Eat, Monster Blue Bottle

Belinda A. Taylor

When you're driving and tired, there's nothing like a hitchhiker to wake you up.

Getting lost in 90 degree weather is no way to end a life. I would constantly entertain myself with outrageous fantasies when stuck in a situation like this. On some gravel road in the middle of nowhere. Hoping that a town would appear. The heat was gripping me inside the truck, and making the air beyond my windshield dance and move. The rolled-down windows did nothing to help me. I saw my dried-out body driving around in circles until a stray sheriff's car had to run me down to shake my mummified foot from the gas.

"It's funny," I said, "Earlier, I thought I saw a dog with you."
My attention was refocused on the figure moving in the distance. I lost sight of it as the road dropped into a small dip. The constant vibration of my truck was beginning to drive me nuts. I began to wonder how something as simple as a gravel road could be relaxing when I was a boy, but so annoying for an adult. I could only figure it was because I was used to the smooth, well-paved roads of the city I had lived in for the last ten years.

The figure came into view again as I topped the hill and the road levelled out. I cringed a bit as I thought I saw a large dog walking beside him. I wiped the sweat from my eyes and saw just the boy, and fumbled for my bottle of water. "I need to get out of this heat," I said, as I slowed the truck down. Then, "Hey, kid, is there a town up this way?"

He turned and examined me with gray eyes. It was almost insulting to be assessed by someone who didn't seem to have half the experience in life that I had gained. He appeared to decide something.

"Yes." His voice was very smooth.

"Thank God. Are you going that way?"

A smirk from the child. Something in me wanted to be insulted by him, I had an impulse to hit the gas and leave him in the dust.

"Yes." He answered.

"I'll give you a ride if you can keep me in the right direction."

He just nodded and walked around the truck and got in. I looked down at his bare feet, and was amazed how clean they were, not even a touch of dust on his feet or legs. He held a cobalt blue glass bottle which he placed easily between his thighs as he looked forward. I forced the old truck into gear, and we moved forward. He didn't ask any questions, which was unusual for kids that live in this part of the world. At his age, I was always curious about people passing through, only being able to reach beyond the small town through books and television. It didn't take long for me to get a little irritated by the silence he was so much at ease with.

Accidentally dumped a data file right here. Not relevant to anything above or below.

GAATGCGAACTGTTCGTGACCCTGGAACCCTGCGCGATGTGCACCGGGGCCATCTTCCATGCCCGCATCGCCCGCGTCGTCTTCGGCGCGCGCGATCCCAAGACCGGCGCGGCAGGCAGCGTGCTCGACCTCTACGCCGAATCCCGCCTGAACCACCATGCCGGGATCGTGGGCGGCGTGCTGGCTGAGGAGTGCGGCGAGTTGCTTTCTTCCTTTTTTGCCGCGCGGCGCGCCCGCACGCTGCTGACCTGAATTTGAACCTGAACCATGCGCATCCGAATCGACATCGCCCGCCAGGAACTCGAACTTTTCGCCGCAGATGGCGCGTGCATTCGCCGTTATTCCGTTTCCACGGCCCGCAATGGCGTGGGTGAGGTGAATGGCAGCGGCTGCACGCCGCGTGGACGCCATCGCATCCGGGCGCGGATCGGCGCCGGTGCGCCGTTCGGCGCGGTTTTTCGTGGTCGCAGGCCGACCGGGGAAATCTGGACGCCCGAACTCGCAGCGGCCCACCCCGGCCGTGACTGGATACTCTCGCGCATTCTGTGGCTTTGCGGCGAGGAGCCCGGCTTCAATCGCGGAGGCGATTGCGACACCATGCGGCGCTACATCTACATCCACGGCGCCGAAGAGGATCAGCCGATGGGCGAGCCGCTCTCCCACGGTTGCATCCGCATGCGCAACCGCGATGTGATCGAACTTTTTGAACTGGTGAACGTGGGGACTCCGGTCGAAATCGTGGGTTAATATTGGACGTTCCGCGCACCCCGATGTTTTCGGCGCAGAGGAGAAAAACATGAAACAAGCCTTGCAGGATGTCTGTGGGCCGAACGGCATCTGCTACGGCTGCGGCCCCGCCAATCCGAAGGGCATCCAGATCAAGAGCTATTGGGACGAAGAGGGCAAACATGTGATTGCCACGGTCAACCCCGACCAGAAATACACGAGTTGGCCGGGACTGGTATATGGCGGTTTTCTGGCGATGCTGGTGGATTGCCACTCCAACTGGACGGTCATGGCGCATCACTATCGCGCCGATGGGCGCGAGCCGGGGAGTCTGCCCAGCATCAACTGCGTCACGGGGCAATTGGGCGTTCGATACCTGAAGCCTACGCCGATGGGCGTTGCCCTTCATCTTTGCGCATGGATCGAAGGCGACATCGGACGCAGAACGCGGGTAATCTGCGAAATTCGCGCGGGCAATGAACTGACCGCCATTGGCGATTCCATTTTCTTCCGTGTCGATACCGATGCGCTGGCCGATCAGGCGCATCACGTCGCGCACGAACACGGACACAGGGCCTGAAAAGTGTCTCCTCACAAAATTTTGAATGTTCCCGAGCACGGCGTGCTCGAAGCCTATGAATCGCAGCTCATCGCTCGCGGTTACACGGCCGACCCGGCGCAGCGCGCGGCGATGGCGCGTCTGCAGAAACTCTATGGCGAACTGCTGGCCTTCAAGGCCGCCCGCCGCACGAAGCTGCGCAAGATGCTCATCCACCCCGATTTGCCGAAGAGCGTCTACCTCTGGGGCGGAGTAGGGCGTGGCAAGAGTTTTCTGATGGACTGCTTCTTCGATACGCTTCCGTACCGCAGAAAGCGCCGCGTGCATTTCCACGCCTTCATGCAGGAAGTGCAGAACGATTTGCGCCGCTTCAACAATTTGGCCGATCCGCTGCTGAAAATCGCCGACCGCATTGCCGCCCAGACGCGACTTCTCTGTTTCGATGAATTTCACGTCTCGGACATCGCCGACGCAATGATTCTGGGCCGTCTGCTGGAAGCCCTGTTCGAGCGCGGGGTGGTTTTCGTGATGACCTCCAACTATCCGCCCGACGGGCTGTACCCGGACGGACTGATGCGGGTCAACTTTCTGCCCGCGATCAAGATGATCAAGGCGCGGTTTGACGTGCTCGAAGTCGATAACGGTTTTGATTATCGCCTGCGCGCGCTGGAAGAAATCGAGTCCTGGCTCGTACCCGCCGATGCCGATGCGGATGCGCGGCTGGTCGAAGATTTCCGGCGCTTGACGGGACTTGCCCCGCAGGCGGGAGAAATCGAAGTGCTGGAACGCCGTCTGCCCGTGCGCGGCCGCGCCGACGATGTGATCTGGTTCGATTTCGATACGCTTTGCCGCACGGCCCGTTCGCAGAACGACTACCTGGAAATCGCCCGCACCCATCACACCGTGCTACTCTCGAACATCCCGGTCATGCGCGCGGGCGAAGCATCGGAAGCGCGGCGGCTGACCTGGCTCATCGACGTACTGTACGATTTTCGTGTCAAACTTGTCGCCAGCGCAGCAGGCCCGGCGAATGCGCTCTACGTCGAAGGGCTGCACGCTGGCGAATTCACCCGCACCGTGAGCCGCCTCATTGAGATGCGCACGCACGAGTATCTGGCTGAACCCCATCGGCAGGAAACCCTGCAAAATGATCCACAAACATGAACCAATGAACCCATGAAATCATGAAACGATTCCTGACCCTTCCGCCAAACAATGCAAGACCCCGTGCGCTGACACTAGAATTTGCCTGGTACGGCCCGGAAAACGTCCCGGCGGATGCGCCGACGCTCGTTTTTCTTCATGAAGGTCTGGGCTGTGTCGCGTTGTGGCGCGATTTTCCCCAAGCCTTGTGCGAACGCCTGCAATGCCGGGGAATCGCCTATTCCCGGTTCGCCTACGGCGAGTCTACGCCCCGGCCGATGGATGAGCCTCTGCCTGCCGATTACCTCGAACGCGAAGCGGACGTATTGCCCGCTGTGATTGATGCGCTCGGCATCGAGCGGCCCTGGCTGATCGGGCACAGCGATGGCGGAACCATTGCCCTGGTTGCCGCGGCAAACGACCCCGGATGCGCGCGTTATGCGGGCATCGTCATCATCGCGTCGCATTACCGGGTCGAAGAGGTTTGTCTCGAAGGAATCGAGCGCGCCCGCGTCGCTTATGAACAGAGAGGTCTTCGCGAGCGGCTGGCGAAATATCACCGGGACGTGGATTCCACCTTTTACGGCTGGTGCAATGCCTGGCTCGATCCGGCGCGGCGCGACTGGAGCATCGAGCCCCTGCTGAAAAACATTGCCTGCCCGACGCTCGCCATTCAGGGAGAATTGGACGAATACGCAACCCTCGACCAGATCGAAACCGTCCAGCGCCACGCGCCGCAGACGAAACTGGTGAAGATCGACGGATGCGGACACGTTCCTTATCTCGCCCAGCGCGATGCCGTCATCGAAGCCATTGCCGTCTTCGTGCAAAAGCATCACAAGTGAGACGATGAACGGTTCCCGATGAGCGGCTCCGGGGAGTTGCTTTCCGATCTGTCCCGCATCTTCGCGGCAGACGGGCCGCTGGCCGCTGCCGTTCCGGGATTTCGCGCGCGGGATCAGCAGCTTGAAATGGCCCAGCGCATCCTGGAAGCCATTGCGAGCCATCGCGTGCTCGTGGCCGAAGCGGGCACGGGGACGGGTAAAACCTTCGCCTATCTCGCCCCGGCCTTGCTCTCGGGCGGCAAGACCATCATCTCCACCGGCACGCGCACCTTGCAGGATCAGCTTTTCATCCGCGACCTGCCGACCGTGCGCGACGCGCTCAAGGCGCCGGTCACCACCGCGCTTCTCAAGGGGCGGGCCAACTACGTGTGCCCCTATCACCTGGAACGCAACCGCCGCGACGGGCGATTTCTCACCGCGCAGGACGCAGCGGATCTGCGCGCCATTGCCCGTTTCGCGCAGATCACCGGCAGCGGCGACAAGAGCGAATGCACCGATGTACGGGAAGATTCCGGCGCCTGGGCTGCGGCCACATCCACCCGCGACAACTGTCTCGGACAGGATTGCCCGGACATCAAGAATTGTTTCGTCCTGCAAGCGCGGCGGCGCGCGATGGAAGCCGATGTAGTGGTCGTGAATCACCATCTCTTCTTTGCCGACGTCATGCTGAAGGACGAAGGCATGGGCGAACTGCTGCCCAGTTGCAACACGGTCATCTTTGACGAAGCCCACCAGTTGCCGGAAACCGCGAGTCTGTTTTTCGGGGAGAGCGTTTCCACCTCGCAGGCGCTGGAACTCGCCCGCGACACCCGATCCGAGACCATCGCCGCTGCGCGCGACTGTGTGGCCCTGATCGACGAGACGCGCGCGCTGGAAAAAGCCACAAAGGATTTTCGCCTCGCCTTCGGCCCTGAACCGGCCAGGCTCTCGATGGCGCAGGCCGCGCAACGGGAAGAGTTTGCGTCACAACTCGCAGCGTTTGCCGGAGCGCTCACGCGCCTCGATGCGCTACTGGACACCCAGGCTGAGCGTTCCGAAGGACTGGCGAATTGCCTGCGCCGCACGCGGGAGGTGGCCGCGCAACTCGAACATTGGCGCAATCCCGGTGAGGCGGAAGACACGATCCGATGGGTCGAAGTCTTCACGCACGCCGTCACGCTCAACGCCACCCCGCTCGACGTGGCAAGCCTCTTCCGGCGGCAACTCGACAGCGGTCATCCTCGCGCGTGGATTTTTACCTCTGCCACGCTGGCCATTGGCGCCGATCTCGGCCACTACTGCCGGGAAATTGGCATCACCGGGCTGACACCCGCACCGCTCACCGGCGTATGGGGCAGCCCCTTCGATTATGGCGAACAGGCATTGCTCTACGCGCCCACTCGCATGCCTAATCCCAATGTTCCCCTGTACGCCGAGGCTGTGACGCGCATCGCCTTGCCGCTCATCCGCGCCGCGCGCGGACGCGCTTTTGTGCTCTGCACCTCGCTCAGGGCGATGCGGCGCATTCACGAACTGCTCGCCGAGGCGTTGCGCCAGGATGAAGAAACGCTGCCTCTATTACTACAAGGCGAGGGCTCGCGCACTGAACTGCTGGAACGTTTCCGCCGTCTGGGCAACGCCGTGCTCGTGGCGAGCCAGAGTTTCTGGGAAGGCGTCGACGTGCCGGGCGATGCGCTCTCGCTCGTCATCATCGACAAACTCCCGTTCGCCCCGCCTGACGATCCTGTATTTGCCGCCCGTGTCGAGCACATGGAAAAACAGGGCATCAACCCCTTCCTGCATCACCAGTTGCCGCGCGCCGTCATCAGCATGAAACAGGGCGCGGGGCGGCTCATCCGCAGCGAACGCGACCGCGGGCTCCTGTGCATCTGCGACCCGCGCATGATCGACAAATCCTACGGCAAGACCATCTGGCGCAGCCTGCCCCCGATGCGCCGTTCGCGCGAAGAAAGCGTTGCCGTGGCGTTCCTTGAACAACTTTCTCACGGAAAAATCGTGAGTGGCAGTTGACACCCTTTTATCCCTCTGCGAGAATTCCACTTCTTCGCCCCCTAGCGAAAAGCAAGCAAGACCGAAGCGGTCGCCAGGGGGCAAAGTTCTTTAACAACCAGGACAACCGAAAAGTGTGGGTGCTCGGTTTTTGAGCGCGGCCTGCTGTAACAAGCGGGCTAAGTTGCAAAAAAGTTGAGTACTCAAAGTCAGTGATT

"It's funny," I said, "Earlier, I thought I saw a dog with you."

His eyes didn't move from the road ahead. "No, I don't have a dog."

I nodded. "I figure just a trick of the heat. I hate how hot it gets here in the summer."

I think he shrugged, but I couldn't be sure. It might have been imagination on my part. I continued to talk about my childhood here and how boring I found it. And how I wanted to travel. My family had all been content to stay in the country and farm. It was a hell to me. I always had an itch to be someplace else where there was more to see and do. I didn't want to marry one of the girls I had known my entire life, though that was what was expected of me.

"You want to travel?" I was starting to feel awkward with his silence.

"I do," he said. His voice wasn't affected by the constant bounce of the road. I couldn't tell if he meant 'Yes, I want to travel' or 'I do travel'. One more thing to add to a growing list of things that made this kid creepy.

His head turned to the passenger window, looking out into the field of green that reached forever and made this place seem even more suffocating. "Ended up in this mess because of this truck," I muttered to myself, not caring if the kid was listening or not. "I bought this truck on my own. I didn't get anything from my father. My brother told me they wanted to sell it because they were having some money problems. Only they couldn't, legally. My name is on the title.. Growing up here sucked ass. I left it behind when I got out."

I actually felt as though the boy was paying attention, but he still said nothing.

"But there was no way I was going to let him sell the first thing I could call my own." I remembered the amazed look on my brother's face when I showed up for the truck. I think he really believed he would be doing me a favor by getting rid of it. "Let me tell ya, kid, I don't need any more favors from him."

I looked over at the boy. He was holding the glass bottle up to the open window. It was hard to pull my eyes away from that deep, amazing blue. I got caught up in it, and saw something swirling inside.

I jolted my eyes away as the truck lurched. I looked down at a pale hand on the steering wheel, holding it straight. And back at his gray eyes watching me.

"Don't gaze at it too long, you need to drive," he said.

My hands were firm on the wheel again. I felt like an idiot, ranting about my brother, then getting hypnotized by that damn bottle the kid had.

"He didn't do nice things." The kid didn't ask. He made a statement.